The most common harmful microbe found in raw milk is Campylobacter. It causes diarrhea, and isn’t life-threatening except in those with weakened immune systems. Other pathogens associated with raw milk include E. coli, salmonella, and listeria. All these microbes are common in livestock operations like dairies.
Cleanliness At Raw Milk Dairies
Professional raw dairies know the risks associated with their product, and do everything possible to minimize the danger. All dairies should be clean, but raw dairies should to be spotless.
A female dairy farmer who sells raw milk told me, “If I can’t wear my pink fuzzy house slippers into my milking parlor, it’s not clean enough.” Of course, a building can be clean enough to eat off the floor, but the minute you walk a cow into that room, she brings two thousand pounds of microbe covered farm animal. And she’s probably going to poop while you’re milking, just because she can. (I speak from experience).
However, commercial dairies use vacuum milking machines, which suction onto the cow’s teats, so the milk is never exposed to the air (or to cow poop) while milking. This dramatically reduces exposure to microbes.
The most important thing is to ensure that the cow’s teats are cleaned and sterilized before milking begins, and of course, that the equipment is clean. I can confidently say that no one is milking into an open bucket for commercial sale of raw milk (or for any other kind of milk for sale for that matter). That technology, combined with a strict standard of cleanliness, can provide confidence in the safety of raw milk.
The bottom line is that there is always a risk of microbial contamination in raw milk. However, a responsible and educated farmer running a clean and well-regulated operation can reduce the risk of milk-borne illness significantly.
It is also worth noting that the two most deadly outbreaks of food poisoning in recent history have been from fenugreek sprouts, and cantaloupe, so really, nothing is ever truly safe and it’s not worth living in fear.
What Are The Laws About Raw Milk?
If you own a cow, there are no regulations about how you process and drink her milk. But as soon as you want to sell raw milk, you get into complex legal territory. Sales of raw milk are regulated state by state in the US. Every state has different regulations, enforced by that state’s Department of Agriculture.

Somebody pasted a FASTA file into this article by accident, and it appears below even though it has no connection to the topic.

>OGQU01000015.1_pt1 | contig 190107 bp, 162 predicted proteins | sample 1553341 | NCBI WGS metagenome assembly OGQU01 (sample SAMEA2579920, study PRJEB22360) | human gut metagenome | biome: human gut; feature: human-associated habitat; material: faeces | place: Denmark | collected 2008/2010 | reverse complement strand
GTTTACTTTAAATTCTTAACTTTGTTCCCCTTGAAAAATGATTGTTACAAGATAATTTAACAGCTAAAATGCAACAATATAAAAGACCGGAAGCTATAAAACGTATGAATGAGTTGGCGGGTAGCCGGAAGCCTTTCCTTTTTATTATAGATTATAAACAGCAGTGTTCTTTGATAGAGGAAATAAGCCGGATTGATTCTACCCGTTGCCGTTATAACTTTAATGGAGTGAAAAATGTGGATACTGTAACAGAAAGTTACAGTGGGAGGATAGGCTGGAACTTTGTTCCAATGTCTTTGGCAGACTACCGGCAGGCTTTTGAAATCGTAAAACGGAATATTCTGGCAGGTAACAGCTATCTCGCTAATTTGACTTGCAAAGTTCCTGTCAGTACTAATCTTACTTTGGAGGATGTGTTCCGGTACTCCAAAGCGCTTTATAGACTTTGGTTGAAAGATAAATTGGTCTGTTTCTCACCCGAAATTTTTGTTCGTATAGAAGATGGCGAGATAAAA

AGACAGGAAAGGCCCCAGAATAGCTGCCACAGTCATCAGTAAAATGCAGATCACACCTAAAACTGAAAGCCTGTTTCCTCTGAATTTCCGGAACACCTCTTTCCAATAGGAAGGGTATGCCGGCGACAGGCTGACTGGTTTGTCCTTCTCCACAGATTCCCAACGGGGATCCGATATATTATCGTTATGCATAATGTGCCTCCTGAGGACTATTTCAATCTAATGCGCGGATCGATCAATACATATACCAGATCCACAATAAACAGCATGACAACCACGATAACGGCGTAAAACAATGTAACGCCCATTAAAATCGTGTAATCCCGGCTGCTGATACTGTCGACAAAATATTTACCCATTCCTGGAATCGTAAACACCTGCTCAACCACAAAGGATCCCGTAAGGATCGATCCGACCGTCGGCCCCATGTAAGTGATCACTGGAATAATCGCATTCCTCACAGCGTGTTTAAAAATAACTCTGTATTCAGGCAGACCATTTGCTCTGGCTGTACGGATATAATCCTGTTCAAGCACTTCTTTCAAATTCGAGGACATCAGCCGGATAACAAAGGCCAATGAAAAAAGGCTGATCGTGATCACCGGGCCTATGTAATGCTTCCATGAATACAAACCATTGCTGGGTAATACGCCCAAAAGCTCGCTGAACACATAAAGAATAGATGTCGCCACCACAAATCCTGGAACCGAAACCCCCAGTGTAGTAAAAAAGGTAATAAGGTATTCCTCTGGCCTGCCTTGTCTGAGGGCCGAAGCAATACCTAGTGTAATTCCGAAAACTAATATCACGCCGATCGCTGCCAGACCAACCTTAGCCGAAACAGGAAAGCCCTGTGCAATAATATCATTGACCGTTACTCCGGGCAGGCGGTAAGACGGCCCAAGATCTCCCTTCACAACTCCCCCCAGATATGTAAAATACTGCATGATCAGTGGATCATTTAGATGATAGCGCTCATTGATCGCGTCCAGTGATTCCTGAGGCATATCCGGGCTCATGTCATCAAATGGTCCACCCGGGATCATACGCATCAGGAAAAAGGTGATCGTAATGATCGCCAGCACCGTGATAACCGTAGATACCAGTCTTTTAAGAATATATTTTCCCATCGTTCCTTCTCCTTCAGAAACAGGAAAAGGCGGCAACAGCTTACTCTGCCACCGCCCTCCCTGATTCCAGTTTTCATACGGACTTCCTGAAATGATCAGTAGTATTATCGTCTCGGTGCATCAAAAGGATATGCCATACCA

Permissive States: Farms Can Sell Milk
In the most permissive states, like Washington and California, raw milk dairies can sell to retail establishments, at farmer’s markets, or through any other licensed retail venue. Other states are slightly less permissive, and only allow raw milk to be sold on-farm.
Restrictive States: Herd-Shares Or Outright Bans
Still others, like Michigan and Colorado, allow raw milk sales but only through a herd-share arrangement. Multiple households to own shares of a cow, and the cow’s milk can be distributed to shareholders without being subject to additional regulations. In 16 states, it’s illegal to sell raw milk for human consumption. As tempting as it might be to buy milk from your neighbor in one of these states, do so at your own risk.
Check out this interactive map for state-by-state details on raw milk laws.
Ultimately, if you live in an area where you can buy raw milk legally, the choice about what is best for you and your family is entirely yours. Many people find raw milk more delicious and satisfying than pasteurized milk.
It makes people feel closer to the animal from which it came, and for people who milk their own animals, it’s frankly a lot less work to skip pasteurization.
My partner and I own a Jersey cow. We have always chosen to pasteurize her milk. For a while I felt like I was losing points as a foodie and a farmer when we did that, but in the long run, it was just the choice that worked best for my body, and our peace of mind.
The balance of science is against raw milk, because there are clear-cut cases of illness without clear-cut benefits on the other side of the scale. But, the bottom line is that raw milk from a licensed, inspected dairy is not much more dangerous than any other raw food. So don’t be afraid to try it, and see what works for your body and your family.